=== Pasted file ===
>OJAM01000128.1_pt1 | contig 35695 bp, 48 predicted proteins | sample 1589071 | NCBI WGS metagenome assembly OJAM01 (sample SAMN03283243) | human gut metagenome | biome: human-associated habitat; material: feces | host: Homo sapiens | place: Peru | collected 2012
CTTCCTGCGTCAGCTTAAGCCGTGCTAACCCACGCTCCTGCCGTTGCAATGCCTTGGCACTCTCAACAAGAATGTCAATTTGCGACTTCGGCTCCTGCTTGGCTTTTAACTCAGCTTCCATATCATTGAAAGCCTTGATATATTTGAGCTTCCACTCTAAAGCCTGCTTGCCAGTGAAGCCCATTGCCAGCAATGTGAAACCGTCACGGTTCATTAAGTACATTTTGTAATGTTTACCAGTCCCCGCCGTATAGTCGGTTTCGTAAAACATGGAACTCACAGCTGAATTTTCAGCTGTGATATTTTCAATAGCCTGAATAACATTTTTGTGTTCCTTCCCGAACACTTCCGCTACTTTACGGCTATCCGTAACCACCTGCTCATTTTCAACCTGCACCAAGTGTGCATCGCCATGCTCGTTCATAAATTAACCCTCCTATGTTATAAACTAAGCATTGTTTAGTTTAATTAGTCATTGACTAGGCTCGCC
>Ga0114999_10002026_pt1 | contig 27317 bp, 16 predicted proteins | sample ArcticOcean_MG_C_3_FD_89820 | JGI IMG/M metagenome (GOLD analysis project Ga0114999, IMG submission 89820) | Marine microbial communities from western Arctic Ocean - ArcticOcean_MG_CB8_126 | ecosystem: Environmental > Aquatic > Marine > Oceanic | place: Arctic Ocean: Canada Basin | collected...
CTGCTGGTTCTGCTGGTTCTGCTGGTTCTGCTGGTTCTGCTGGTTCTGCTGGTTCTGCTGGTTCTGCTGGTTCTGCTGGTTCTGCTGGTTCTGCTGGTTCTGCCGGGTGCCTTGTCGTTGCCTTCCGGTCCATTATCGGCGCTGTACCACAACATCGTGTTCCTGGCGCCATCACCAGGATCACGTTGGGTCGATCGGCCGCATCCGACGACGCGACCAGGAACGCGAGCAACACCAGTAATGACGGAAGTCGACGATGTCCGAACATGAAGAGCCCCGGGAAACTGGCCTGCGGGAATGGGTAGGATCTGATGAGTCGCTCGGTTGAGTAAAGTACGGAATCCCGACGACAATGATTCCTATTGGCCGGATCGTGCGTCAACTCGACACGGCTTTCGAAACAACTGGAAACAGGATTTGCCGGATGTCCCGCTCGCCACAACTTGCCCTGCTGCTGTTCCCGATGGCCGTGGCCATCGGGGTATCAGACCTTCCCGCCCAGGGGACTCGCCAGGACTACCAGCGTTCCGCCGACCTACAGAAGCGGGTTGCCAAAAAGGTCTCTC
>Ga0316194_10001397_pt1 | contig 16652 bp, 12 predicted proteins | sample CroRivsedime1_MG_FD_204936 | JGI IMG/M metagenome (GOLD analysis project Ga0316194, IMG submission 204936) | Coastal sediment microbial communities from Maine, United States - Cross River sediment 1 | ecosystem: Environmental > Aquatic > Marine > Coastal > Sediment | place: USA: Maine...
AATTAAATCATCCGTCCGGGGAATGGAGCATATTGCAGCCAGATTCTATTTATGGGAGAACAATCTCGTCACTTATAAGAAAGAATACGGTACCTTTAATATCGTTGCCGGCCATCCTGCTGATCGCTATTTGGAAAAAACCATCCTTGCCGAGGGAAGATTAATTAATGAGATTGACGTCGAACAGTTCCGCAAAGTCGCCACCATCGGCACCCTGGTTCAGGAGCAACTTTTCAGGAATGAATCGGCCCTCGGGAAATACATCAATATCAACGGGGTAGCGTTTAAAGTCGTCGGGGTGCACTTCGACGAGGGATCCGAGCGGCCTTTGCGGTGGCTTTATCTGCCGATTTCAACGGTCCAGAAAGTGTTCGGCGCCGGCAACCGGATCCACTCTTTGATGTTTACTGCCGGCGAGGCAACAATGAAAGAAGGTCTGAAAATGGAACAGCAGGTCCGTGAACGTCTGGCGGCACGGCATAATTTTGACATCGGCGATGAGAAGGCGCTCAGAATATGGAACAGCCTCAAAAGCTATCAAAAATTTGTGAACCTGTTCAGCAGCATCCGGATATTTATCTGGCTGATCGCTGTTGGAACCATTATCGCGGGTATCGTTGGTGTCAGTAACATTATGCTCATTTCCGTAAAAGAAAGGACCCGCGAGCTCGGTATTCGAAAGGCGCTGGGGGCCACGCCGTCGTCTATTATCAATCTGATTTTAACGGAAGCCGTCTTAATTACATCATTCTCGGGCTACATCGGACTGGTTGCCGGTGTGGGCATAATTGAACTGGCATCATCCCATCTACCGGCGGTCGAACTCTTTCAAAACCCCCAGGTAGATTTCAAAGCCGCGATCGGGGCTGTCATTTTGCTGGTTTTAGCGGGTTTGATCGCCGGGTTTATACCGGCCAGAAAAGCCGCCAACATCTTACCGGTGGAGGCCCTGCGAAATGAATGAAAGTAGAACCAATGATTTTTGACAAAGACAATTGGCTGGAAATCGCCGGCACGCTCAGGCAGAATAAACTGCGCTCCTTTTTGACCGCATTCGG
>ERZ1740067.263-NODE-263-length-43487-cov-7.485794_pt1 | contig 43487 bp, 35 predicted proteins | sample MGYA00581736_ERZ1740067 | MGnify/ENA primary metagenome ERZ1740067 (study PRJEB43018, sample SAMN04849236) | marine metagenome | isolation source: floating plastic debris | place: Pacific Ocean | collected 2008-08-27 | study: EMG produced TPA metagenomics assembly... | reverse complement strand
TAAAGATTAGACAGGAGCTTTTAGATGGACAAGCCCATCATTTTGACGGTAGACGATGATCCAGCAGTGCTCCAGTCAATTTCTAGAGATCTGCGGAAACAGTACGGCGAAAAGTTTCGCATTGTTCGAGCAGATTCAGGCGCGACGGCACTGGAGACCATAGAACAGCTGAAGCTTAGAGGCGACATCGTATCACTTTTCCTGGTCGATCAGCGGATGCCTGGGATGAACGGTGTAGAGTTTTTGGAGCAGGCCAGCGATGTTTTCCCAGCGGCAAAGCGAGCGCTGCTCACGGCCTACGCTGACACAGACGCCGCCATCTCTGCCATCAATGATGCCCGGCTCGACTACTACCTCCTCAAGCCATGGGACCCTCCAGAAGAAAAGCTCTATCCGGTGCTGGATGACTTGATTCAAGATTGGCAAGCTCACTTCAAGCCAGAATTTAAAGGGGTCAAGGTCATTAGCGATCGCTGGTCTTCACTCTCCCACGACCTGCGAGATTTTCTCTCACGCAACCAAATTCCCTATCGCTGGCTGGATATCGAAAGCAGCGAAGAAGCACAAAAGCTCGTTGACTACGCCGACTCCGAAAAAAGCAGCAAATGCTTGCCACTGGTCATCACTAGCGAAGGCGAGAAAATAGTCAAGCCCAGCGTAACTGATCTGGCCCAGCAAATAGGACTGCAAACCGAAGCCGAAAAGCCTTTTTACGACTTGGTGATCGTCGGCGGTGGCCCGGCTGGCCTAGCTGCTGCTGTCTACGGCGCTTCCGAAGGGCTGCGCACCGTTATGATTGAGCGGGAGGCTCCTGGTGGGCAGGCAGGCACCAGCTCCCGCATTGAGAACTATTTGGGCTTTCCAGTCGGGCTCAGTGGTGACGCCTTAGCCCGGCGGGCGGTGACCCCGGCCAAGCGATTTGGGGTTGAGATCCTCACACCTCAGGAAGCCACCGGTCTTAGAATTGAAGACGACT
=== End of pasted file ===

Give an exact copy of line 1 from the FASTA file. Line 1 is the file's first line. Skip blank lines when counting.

>OJAM01000128.1_pt1 | contig 35695 bp, 48 predicted proteins | sample 1589071 | NCBI WGS metagenome assembly OJAM01 (sample SAMN03283243) | human gut metagenome | biome: human-associated habitat; material: feces | host: Homo sapiens | place: Peru | collected 2012